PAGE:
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Silicon Valley Presses Obama, Congress On Immigration Reform 221

Posted by Soulskill
from the 9/10-corporations-agree dept.
walterbyrd sends this excerpt from the LA Times: "In a rare show of unity, Facebook Chief Executive Mark Zuckerberg and Yahoo Chief Executive Marissa Mayer were among a coalition of high-profile executives and venture capitalists to send a letter on Thursday to President Obama and congressional leaders pressing for a fix to restrictive immigration laws by year's end. Silicon Valley entrepreneurs, investors and executives are also planning a virtual "march" on Washington in April. 'Because our current immigration system is outdated and inefficient, many high-skilled immigrants who want to stay in America are forced to leave because they are unable to obtain permanent visas,' the letter says. 'Some do not bother to come in the first place.'" The letter also offers these suggestions: "We believe that numerical levels and categories for high-skilled nonimmigrant and immigrant visas should be responsive to market needs and, where appropriate, include mechanisms to fluctuate based on objective standards. In addition, spouses and children should not be counted against the cap of high-skilled immigrant visas. There should not be a marriage or family penalty."
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Silicon Valley Presses Obama, Congress On Immigration Reform

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  • by jamstar7 (694492) on Saturday March 16, 2013 @08:14AM (#43190157)

    "We believe that numerical levels and categories for high-skilled nonimmigrant and immigrant visas should be responsive to market needs and, where appropriate, include mechanisms to fluctuate based on objective standards. In addition, spouses and children should not be counted against the cap of high-skilled immigrant visas. There should not be a marriage or family penalty."

    We should improve the education system and encourage our fine American youth to make use of it rather than importing immigrants from abroad. Why is the knee jerk reaction from these greedy corporate bastards always to import talent or export jobs rather than fix the what's wrong at home?

    Because training workers from scratch to do the job costs MONEY. Rumor has it, way the hell back when, Steve Jobs hired people with zero coding experience who had the 'proper hacker mindset' and taught them inhouse, then worked them 80+ hours a week cranking out Apple II software. Reputedly, it took a couple years for Apple to recoup their investment on training them.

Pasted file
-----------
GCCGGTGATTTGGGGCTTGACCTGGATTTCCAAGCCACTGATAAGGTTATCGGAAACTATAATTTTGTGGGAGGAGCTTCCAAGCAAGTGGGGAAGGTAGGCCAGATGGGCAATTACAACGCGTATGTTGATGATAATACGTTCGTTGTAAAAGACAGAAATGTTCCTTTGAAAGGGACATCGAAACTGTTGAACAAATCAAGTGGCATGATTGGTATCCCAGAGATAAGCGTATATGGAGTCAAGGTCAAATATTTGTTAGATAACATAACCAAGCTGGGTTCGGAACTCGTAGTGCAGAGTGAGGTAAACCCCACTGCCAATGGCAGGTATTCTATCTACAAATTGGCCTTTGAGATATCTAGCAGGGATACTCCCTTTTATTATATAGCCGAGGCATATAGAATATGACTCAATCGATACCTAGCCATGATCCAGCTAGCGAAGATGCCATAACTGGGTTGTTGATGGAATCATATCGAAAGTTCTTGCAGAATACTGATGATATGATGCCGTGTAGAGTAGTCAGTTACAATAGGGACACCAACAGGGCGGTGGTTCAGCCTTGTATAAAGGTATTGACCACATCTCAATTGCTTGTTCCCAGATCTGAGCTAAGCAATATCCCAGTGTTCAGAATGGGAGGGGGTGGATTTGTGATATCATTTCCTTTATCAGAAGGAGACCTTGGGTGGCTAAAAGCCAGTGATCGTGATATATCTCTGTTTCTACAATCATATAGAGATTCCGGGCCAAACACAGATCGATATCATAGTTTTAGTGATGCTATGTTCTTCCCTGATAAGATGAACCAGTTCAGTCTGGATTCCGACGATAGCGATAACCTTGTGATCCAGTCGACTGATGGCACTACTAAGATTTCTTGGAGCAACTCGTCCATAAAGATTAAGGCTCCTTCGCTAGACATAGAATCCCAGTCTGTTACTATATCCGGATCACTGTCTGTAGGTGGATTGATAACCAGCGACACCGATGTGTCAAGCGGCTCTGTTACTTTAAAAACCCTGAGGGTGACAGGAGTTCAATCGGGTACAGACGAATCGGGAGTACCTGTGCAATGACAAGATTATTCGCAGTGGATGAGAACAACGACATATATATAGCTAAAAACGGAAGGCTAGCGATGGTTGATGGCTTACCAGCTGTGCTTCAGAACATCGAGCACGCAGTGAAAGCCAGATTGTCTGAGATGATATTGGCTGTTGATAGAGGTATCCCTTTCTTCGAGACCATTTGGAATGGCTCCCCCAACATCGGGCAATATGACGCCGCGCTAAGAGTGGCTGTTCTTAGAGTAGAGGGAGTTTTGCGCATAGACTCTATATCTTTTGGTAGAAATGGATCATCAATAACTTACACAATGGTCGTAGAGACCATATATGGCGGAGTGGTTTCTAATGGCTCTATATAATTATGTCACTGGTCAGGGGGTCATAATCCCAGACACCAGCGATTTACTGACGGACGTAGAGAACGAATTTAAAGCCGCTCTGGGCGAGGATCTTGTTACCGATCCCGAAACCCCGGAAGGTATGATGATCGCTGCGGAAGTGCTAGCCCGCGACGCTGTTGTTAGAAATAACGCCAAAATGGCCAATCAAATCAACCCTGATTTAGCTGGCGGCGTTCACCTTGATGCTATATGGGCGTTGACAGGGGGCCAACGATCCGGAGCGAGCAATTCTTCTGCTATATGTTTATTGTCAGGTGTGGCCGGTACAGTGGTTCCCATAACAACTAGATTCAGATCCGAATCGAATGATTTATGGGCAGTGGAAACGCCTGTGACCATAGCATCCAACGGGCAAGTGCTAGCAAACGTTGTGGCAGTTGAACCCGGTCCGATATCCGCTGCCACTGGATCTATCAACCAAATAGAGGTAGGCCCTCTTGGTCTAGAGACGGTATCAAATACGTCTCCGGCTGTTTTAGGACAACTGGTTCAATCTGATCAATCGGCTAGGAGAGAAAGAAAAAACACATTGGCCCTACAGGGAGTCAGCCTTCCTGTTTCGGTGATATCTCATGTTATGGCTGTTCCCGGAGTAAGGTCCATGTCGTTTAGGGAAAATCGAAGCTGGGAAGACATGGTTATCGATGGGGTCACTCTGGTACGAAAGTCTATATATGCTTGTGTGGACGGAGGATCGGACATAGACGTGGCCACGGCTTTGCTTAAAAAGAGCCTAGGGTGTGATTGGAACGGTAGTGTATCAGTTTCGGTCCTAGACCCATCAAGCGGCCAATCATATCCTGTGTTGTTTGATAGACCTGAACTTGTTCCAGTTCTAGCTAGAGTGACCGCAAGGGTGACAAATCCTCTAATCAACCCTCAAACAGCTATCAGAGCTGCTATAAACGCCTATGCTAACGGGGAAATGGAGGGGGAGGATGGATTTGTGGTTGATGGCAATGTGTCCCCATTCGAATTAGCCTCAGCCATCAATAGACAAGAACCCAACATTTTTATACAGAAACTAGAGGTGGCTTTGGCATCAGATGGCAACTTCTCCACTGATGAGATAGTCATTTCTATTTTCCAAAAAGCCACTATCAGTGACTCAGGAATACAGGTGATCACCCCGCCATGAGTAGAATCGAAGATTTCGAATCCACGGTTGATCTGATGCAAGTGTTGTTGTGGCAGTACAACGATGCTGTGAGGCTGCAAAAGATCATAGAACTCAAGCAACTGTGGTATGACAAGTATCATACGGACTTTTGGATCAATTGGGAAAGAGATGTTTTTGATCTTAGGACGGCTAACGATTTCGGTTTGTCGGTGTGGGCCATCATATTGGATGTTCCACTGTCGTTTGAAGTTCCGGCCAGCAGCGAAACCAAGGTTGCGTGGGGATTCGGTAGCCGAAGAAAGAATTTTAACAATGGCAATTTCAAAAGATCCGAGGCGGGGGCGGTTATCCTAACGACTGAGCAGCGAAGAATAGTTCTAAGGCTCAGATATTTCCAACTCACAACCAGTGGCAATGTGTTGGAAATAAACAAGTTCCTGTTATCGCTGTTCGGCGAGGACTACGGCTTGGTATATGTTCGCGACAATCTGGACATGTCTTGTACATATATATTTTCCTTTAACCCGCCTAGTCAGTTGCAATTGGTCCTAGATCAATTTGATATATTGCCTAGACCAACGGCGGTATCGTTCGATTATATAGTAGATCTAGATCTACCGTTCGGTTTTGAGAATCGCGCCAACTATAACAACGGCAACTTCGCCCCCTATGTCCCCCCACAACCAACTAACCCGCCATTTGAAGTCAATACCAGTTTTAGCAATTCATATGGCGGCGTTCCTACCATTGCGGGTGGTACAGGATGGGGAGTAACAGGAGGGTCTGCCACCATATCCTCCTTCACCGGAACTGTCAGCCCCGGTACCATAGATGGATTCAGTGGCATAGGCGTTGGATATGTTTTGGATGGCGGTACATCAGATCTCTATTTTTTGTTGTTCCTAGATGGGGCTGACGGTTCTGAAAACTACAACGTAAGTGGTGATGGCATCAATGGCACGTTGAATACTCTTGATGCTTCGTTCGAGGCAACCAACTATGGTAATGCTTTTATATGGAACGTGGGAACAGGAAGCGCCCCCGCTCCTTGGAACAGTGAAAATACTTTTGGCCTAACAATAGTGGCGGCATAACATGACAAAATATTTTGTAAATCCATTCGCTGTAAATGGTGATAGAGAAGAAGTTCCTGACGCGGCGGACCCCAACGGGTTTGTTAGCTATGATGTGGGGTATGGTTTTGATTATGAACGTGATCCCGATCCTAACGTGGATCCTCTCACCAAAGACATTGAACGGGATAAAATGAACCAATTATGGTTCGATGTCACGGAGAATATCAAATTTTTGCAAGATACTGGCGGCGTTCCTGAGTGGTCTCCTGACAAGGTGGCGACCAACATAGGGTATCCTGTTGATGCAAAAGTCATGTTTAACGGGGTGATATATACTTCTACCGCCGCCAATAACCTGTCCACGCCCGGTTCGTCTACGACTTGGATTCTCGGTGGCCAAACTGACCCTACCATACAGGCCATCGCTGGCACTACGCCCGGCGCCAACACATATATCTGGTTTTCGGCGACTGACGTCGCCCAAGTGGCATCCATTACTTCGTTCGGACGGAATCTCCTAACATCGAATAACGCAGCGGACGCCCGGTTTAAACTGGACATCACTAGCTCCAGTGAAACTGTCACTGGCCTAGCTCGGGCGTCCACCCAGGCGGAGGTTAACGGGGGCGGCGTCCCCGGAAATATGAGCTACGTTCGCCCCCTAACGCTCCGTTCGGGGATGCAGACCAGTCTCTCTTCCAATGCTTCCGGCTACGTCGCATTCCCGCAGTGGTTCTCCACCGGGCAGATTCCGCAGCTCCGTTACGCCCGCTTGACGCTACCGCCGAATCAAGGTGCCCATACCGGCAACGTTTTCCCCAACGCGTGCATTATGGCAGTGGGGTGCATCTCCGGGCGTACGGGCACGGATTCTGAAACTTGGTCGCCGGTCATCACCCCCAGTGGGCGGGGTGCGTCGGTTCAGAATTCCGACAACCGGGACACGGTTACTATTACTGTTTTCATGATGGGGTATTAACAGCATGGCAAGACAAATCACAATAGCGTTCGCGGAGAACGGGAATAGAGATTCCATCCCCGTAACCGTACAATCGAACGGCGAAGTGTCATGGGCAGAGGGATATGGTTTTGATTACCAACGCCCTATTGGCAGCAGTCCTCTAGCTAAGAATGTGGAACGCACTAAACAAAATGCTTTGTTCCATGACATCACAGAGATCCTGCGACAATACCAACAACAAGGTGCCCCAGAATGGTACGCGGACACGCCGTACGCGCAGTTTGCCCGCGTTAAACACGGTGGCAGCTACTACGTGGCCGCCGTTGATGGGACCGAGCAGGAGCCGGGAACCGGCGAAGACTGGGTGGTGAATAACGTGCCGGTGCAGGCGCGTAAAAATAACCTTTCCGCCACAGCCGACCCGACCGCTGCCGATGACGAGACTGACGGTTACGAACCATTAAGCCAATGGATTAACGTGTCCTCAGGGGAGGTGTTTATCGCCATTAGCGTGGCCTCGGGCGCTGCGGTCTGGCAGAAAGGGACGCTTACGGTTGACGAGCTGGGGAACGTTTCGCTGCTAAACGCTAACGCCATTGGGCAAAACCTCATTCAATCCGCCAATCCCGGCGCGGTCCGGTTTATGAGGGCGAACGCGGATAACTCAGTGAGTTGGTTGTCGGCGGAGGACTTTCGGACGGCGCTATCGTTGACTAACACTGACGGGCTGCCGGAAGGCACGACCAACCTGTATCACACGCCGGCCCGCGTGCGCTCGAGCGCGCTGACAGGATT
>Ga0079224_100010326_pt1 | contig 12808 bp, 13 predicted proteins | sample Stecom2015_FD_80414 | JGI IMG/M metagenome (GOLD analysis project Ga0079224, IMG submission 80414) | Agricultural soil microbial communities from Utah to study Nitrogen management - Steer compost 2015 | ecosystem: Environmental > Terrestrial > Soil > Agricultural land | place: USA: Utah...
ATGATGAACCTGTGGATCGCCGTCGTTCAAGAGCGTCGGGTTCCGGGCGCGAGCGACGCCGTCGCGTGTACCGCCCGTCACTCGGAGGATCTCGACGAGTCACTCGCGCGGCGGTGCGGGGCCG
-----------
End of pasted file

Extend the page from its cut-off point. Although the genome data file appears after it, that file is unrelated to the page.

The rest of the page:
Quickest way to destroy a country? Keep the people ignorant and uneducated. Implement programs like 'No Child Left Behind' designed to reward the underachievers and make everybody 'feel better about themselves' rather than teach them the skills they need to survive in today's society. Defund education to the point where nobody learns anything anyway, and jack up the cost of college to the point where only the richest 5% can afford it, even though most colleges in the US these days tend to be run as 'profit centers' rather than as institutes of learning. Politicize the few remaining 'real' universities to the point where students either obey the Party Line or get kicked off campus and handed a bill for their 'education'. Rig the student loan system so that borrowing to finance an education incurs a lifelong debt to be paid,

    Trade schools? Why bother with those when the people learning those trades will be replaced by robots in a few years anyway? I did a stint of a couple years learning 'high tech electronics that would employ me for a lifetime' back in the 70's. The 'career ' I trained for was obsolete in 10 years. NOBODY repairs tvs anymore, they toss them and buy a new one. You can't repair one anyway, you can't find the ICs on the open market for less than the cost of a new set.

  • Re:ageism (Score:5, Informative)

    by novium (1680776) on Saturday March 16, 2013 @08:48AM (#43190315)

    Except study after study has shown that a 60 work week produces about as much as a 40 hour work week. Productivity goes through the floor the longer the hours get. So there's nothing to gain. (With the exception of one-time, short-term periods of longer hours, but it's not sustainable after a week or two).

  • by brunes69 (86786) <slashdot@@@keirstead...org> on Saturday March 16, 2013 @08:59AM (#43190373) Homepage